(I always keep a small bottle in the freezer for when the mood hits me!)
I don’t think I’d have the patience to wait 40+40 days, but I bet it does result in a really fine liqueur. I do notice that limoncello just seems to get better with age (up to a point). Limoncello shouldn’t really go bad, but to be honest, I’ve never managed to keep a bottle more than a couple of months… I generally keep my homemade limoncello in the fridge, and my store-bought in the freezer.Just a matter of the kind of container I use—a decanter that’s not freezer-proof.
Tanti saluti dal Nicaragua! Il blog ci ha inspirati! Proveremo a fare il limoncello per rinfrescarci in questa eterna estate Nica!
Ciao, ragazzi! Tante grazie del commento, fammi sapere se vi riesce bene la ricetta. Vi aspettiamo presto qui a Washington!
Yum…freezer cold Limoncello! Besides organic Frank, do you have a preference for the type of lemons you like to use? I do like the idea of the dryness…don’t get that in commercial Limoncello. Here in B.C. you would have to use the Vodka…can’t get the grain alcohol. Aah summer….salute!
Of course, Sorrento lemons would be ideal. 😉 But otherwise I haven’t settled on a preferred lemon, although Meyer lemons are particularly nice, of course.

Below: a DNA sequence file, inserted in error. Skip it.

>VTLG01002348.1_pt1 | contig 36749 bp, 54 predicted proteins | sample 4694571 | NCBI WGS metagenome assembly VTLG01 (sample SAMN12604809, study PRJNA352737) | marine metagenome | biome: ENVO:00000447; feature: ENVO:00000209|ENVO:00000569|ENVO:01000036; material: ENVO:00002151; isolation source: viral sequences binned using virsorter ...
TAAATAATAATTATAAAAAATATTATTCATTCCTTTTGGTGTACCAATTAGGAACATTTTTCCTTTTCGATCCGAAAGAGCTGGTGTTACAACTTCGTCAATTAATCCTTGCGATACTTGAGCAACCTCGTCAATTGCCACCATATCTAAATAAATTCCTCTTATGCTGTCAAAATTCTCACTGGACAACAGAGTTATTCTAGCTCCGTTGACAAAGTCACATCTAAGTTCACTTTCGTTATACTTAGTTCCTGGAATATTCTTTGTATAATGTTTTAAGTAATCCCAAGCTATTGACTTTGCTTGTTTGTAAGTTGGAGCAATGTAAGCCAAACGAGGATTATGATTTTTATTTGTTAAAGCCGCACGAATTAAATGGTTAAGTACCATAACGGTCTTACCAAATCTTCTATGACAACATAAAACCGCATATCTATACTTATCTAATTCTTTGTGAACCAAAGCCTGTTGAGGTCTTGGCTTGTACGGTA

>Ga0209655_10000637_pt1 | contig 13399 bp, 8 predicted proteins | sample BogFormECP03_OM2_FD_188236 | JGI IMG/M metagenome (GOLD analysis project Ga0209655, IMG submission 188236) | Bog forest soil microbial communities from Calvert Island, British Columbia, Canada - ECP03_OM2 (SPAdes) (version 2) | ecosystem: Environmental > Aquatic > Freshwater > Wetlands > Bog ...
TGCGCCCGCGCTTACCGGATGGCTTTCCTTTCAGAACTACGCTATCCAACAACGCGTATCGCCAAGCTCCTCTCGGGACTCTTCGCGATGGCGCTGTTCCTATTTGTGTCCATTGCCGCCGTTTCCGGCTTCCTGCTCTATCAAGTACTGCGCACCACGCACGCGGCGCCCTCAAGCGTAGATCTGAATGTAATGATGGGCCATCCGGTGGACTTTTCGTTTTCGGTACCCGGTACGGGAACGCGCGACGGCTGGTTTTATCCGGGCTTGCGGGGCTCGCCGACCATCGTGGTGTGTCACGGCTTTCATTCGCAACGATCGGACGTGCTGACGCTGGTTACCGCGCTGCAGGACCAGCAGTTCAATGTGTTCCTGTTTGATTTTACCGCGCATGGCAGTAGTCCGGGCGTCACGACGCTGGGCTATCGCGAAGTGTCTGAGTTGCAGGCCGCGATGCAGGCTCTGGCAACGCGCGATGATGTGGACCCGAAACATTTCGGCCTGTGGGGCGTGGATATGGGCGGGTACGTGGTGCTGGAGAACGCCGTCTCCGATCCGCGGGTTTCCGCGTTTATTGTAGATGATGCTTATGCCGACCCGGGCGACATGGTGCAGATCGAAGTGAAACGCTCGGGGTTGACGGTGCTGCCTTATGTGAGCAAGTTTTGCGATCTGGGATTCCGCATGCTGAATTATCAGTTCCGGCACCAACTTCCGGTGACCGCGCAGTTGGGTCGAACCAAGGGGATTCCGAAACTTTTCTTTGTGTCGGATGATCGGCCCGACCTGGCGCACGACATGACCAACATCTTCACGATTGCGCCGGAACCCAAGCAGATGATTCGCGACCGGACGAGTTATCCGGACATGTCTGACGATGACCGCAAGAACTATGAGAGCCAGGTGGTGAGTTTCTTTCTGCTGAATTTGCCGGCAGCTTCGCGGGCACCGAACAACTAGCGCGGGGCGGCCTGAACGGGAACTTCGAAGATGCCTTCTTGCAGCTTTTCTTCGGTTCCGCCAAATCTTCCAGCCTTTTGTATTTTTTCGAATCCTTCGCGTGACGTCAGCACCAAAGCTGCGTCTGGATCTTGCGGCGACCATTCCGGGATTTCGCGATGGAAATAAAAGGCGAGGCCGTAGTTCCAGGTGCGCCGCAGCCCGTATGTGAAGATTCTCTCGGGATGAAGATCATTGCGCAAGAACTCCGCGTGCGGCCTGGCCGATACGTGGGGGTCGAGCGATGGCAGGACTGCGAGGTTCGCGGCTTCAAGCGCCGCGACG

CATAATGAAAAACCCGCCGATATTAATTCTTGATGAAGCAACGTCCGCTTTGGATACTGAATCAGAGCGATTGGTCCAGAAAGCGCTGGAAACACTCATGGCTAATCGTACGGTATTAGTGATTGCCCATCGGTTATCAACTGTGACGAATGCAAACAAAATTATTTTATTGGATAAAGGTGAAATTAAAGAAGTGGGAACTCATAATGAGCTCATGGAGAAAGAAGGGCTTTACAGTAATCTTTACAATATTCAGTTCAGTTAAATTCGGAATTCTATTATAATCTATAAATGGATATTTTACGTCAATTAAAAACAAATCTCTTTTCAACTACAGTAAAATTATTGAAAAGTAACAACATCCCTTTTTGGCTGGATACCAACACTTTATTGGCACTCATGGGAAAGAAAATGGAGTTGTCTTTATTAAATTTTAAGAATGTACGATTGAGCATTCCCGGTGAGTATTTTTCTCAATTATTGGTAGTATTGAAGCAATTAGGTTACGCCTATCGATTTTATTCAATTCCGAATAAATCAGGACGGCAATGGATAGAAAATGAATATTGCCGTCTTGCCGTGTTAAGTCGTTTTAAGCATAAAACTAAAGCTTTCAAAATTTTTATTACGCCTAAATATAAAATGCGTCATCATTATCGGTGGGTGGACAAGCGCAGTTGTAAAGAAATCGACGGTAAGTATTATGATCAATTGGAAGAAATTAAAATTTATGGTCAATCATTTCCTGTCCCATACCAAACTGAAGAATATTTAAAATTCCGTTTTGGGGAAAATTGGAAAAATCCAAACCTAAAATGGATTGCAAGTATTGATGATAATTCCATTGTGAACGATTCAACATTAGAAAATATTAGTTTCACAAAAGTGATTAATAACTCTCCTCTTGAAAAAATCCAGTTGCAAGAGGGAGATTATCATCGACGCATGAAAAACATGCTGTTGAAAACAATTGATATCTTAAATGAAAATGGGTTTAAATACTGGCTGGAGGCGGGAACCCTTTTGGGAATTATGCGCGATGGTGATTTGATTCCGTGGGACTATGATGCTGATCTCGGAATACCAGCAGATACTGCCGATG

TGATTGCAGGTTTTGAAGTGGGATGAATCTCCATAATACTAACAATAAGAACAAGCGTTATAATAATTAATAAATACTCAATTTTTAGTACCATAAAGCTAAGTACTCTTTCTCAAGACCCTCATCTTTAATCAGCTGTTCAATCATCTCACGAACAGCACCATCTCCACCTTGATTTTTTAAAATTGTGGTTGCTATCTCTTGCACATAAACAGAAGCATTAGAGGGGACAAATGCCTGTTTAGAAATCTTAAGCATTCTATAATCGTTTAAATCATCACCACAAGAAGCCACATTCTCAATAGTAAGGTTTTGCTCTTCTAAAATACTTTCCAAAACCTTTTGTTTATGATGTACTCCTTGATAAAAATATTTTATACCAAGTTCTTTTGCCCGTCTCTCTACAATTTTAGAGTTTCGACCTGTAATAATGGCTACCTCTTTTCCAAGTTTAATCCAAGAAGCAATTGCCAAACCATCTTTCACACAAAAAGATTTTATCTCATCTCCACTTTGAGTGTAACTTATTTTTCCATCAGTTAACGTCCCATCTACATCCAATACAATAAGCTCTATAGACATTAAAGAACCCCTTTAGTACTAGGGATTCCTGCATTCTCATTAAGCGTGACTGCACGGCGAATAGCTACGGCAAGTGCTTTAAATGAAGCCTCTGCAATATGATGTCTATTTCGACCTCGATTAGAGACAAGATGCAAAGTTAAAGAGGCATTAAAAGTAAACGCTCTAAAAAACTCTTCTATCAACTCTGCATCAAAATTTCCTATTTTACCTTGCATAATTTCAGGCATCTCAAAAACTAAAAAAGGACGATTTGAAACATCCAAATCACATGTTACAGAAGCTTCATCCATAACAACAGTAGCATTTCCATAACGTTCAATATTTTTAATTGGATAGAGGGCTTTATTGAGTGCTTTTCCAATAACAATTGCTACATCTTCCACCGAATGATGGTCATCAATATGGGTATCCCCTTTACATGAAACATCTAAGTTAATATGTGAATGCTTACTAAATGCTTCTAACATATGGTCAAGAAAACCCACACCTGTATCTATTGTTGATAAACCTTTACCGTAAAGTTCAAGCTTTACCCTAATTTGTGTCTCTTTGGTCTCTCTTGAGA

As for the grain alcohol, it’s the same story where I live, and that’s fine by me. If you want to freeze the limoncello, do use high-proof vodka.
I’m surprised you’ve made no comment in the recipe about strength as ‘ordinary vodka’ is 40 proof while Italian ‘pur alcool’ is 95 proof – which makes a massive difference to the finished article and to your head in the morning!
I can just imagine… !
Frank, I am sharing this post with Mio Marito who prides himself in the making of such spirits; The elements and the procedure are quite similar. Your photos took me on a short mental visit to Amalfi.
Nice to hear, Paula! Glad I could get you to Amalfi for free. 😉
My family originates from the Amalfi Coast where Limoncello is a staple! I love to make it for gifts. Traditionally in the summer it will be kept in the freezer and served icy cold, very refreshing. If this is the plan use grain alcohol or at least 100 proof vodka so it doesn’t freeze in the freezer.
Great tips, thanks Steve!
I love Limoncello, a tasty summer drink. Great recipe and great pics! Bravo Frank
Thanks so much, Paola!
Your limoncello looks squisito – and your photos make me wish I were taking a sip — and a dip in that pool. My son has been making limoncello for years so I am spoiled.
You’re lucky to have a son like that!
Every summer, I announce I making limoncello. Every summer I forget. No excuse now! Sounds easy enough. Start with a real good quality vodka?
So this may be the summer to get going for real.
For me, the quality of the lemons is crucial, but the vodka, not so much. Since it’s odorless and flavorless—unless you’re talking about flavored vodka, which doesn’t work for limoncello—I’m not really sure the quality of the vodka much matters. Personally, I tend to use the cheap stuff. Well, not the *really* cheap stuff—I use Smirnoff—but I wouldn’t bother with a premium brand, either.
But I’m far from being expert in vodkas. I’d be interested to hear what others think.